Recently, while searching for a less expensive alternative to my favorite locally roasted coffee, I came upon some very favorable reviews for the brand Eight O’Clock. At $5.99 for a 12oz bag it is the least expensive whole been coffee available at my local grocer and claims to be 100% Arabica Coffee. At about $.20/ounce cheaper than my usual brand it offers pretty good value price wise, but how does it taste?
To find out, I’ve brought a bag of Eight O’Clock Original whole bean coffee home with me and fired up the kettle. Here are my findings.
Right off the bat I’ve encountered a problem with the bag. At first, it seems like any ordinary vacuum sealed coffee bag but there is one glaring difference: It’s not heat sealed. The manufacturer has used glue to seal the top of the bag. A good vacuum valve coffee bag has a heat sealed strip that one must cut off. This is necessary to keep coffee beans fresh when they may be sitting on the grocer’s shelf for weeks. This glued bag pulled apart a little too easily and didn’t appear to make a complete seal. Though the date on the bag states “BEST WHEN USED BY 01/23/13″ I wasn’t confident about what I’d find when I when I opened it. Turns out my worries were not unfounded.
The beans appeared slightly chalky with only the slightest oily sheen to the surface. The aroma emanating from the beans was also underwhelming. Dull, weak, and one-note. Just what you’d expect from a bag of beans opened several weeks ago, not a newly opened bag. At this point I wasn’t expecting miracles from the brew but went on ahead anyway.
- French press
- Filtered water heated to 204F
- Ground medium-fine right before steeping
- Steeped for just under 4 minutes
At first sip mouth feel takes notice. Thin and watery. The aroma, again, is dull and lacks complexity. Same goes for flavor. This coffee is highly acidic, leaving a tang along with a stale, slightly rancid aftertaste. The overall flavor profile reminds me quite a lot of a light to medium roast Folgers coffee, but Eight O’Clock Original is more aggressively acidic.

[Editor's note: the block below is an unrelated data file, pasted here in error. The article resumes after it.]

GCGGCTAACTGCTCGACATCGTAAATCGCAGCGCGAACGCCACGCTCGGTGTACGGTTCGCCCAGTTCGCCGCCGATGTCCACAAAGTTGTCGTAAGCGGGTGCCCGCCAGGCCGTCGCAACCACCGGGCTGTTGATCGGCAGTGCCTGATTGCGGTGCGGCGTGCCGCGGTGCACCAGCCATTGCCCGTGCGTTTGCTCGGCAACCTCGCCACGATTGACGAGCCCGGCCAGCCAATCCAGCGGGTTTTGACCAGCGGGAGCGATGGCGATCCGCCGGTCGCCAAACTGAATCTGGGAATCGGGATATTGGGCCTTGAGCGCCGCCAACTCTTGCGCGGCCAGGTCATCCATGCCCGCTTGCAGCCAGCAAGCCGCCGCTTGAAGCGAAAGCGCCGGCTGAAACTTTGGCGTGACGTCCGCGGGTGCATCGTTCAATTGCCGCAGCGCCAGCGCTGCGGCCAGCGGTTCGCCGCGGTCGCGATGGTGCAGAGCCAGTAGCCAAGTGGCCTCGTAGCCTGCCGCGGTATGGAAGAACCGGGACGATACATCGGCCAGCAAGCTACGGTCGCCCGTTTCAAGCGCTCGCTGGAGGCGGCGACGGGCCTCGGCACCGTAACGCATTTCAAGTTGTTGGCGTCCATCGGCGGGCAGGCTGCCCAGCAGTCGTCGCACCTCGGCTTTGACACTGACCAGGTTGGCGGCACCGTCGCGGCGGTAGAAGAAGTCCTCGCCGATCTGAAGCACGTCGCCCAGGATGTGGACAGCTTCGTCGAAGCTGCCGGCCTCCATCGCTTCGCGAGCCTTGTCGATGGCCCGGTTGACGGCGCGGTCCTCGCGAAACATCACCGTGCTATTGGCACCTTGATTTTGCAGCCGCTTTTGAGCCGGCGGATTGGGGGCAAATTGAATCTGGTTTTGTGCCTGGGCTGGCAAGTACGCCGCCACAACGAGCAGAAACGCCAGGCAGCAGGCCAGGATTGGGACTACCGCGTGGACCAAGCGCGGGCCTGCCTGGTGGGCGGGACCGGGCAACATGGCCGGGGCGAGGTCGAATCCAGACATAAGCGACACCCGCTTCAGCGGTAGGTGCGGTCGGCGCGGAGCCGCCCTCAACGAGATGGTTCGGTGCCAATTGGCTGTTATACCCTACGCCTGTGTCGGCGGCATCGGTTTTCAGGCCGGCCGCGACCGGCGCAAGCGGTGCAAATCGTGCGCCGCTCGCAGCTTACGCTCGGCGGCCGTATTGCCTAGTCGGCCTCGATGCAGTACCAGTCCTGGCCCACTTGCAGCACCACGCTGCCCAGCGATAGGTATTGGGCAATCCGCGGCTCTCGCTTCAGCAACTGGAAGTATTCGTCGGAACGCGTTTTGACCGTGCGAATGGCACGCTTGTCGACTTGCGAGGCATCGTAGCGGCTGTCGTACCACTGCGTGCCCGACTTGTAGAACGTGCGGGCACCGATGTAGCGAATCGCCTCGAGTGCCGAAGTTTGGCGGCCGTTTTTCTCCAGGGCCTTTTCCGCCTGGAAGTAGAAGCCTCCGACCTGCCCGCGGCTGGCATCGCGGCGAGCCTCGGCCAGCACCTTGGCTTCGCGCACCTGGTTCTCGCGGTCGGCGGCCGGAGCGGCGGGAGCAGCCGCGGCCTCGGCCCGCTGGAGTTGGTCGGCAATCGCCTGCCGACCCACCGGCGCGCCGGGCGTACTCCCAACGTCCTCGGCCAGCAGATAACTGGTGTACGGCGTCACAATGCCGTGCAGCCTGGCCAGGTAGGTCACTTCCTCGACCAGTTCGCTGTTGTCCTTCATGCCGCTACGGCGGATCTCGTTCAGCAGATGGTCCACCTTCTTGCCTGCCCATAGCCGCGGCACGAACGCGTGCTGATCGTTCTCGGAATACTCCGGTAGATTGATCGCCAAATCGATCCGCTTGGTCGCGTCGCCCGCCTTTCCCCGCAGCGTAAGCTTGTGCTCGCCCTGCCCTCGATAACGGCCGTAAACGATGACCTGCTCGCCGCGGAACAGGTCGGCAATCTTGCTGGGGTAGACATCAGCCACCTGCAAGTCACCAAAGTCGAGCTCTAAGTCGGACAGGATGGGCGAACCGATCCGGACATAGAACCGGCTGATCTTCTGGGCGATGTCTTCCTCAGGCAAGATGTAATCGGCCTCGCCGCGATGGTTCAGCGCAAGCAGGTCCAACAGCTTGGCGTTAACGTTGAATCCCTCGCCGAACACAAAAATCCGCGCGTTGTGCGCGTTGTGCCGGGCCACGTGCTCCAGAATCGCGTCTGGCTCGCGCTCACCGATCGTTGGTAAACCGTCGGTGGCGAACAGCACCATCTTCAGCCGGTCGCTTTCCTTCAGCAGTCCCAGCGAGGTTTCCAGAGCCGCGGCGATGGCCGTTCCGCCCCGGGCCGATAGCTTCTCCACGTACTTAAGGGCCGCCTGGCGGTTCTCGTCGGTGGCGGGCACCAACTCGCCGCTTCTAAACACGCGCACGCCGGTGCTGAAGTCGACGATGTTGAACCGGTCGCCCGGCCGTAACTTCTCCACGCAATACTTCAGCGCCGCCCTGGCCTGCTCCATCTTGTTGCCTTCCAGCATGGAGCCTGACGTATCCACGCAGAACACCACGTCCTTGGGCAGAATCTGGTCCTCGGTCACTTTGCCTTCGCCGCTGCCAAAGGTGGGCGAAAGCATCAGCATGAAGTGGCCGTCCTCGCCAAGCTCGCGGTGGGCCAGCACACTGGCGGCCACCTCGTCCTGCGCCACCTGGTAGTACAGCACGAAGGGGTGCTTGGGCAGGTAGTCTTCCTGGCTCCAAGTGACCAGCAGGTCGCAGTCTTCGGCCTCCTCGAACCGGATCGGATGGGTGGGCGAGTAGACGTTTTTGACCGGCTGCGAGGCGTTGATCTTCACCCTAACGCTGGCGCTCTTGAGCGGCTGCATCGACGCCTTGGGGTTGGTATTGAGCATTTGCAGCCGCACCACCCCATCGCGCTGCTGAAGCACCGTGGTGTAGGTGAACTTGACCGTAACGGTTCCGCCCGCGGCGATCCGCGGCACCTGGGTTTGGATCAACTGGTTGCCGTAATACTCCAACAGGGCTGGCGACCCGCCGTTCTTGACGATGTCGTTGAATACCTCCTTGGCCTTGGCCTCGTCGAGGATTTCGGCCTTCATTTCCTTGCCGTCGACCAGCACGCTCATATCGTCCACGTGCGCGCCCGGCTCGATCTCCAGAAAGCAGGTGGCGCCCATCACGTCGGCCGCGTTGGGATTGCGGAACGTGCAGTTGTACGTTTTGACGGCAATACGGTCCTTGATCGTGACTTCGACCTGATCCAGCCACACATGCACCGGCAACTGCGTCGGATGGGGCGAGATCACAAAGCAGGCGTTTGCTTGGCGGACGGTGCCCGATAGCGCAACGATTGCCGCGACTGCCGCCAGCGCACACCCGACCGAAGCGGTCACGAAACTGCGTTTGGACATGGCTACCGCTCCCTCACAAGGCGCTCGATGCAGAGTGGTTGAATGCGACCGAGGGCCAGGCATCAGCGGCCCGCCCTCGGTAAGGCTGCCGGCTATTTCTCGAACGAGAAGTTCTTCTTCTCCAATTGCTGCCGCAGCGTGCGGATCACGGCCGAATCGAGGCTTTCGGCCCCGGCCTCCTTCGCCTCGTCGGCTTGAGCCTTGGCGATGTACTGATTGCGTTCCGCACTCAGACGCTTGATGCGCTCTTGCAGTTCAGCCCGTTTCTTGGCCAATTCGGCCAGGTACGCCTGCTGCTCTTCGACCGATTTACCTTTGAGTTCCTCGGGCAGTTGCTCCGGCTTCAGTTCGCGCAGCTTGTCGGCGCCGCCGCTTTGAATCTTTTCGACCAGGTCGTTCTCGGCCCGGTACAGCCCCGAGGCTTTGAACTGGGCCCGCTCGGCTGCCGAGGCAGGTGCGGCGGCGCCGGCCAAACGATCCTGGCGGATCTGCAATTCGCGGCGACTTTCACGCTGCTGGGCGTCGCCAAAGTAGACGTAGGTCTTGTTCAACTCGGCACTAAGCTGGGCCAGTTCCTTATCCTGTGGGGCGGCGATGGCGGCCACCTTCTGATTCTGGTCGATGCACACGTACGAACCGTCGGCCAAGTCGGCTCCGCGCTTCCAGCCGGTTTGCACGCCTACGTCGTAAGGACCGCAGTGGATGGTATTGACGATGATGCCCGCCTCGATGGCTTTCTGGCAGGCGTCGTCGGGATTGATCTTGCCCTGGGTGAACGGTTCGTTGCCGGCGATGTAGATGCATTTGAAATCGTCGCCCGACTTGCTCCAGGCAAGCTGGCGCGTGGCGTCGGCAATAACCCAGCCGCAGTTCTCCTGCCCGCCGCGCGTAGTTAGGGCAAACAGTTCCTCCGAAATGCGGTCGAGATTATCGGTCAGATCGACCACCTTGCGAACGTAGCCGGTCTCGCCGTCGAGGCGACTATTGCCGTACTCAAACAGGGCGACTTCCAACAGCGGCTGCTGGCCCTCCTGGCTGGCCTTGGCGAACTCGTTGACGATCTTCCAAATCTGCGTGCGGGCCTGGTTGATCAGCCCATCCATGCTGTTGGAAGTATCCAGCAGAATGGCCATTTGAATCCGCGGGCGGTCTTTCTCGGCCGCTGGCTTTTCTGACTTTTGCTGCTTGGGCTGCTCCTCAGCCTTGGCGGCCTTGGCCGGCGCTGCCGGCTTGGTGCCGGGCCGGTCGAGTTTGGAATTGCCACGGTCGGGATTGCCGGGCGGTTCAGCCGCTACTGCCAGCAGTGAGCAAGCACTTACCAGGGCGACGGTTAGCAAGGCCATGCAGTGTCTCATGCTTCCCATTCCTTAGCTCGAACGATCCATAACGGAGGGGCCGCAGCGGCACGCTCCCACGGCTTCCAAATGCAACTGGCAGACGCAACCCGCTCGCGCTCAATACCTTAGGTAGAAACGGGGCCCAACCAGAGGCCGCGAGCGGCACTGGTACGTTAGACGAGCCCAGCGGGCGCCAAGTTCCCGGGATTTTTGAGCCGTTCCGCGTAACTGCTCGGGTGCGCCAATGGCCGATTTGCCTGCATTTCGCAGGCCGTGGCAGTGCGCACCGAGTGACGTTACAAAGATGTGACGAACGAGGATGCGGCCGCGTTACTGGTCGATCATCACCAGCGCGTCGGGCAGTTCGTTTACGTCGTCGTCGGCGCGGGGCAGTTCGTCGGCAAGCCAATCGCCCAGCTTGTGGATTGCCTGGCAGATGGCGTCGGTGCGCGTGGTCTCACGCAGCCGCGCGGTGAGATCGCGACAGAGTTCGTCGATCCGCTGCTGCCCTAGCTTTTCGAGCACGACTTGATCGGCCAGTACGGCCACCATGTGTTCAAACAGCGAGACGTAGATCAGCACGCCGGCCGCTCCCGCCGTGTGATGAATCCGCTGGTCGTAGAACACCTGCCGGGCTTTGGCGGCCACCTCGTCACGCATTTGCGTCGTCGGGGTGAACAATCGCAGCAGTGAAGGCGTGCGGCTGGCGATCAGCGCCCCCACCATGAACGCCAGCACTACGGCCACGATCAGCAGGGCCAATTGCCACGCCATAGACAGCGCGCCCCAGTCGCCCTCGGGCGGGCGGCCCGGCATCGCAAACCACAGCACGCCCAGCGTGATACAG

So, what’s the deal? Why the favorable reviews, the “better than Starbucks” claims, of this rancid, acidic coffee? Well, I went hunting for reviews again and found something interesting over at CoffeeReview.com. The host’s review (from 2002) states “Low-toned but complex. A floral sweetness is supported by a slightly roasty pungency and a touch of mustiness, the agreeable kind that gives weight and character to the cup and hints at dry chocolate.” Completely incongruent with my findings, and rightly so as more recent user reviews reveal.
One of the user reviews states:
“I have used Eight O’Clock coffee beans for years and believe it WAS the best coffee going for the price. I recently purchased a bag with their “new look with the same great taste”. Don’t believe it. It was the worst cup of coffee I have ever brewed and the first cup I have not been able to drink.”
Other reviews are much the same. So, as it turns out my gripes about the bag were apt, but not for the same reasons. It seems that in recent years the people at Eight O’Clock have let the quality of their beans slip.
I would grade this coffee a D+ and would not purchase it again. I’ll likely be calling the 800 number on the bag to request a refund.
Thanks for reading. Tell me about your favorite bargain coffee brands in the comments!
In 2005 the Eight O’Clock Coffee brand was purchased by Indian coffee company Tata Coffee. We can safely assume that this is the cause for the drastic drop in quality. Previously, Eight O’Clock coffee was a house brand of A&P Supermarkets, a subsidiary of The Great Atlantic & Pacific Tea Company
The Great Atlantic & Pacific Tea Company – Wikipedia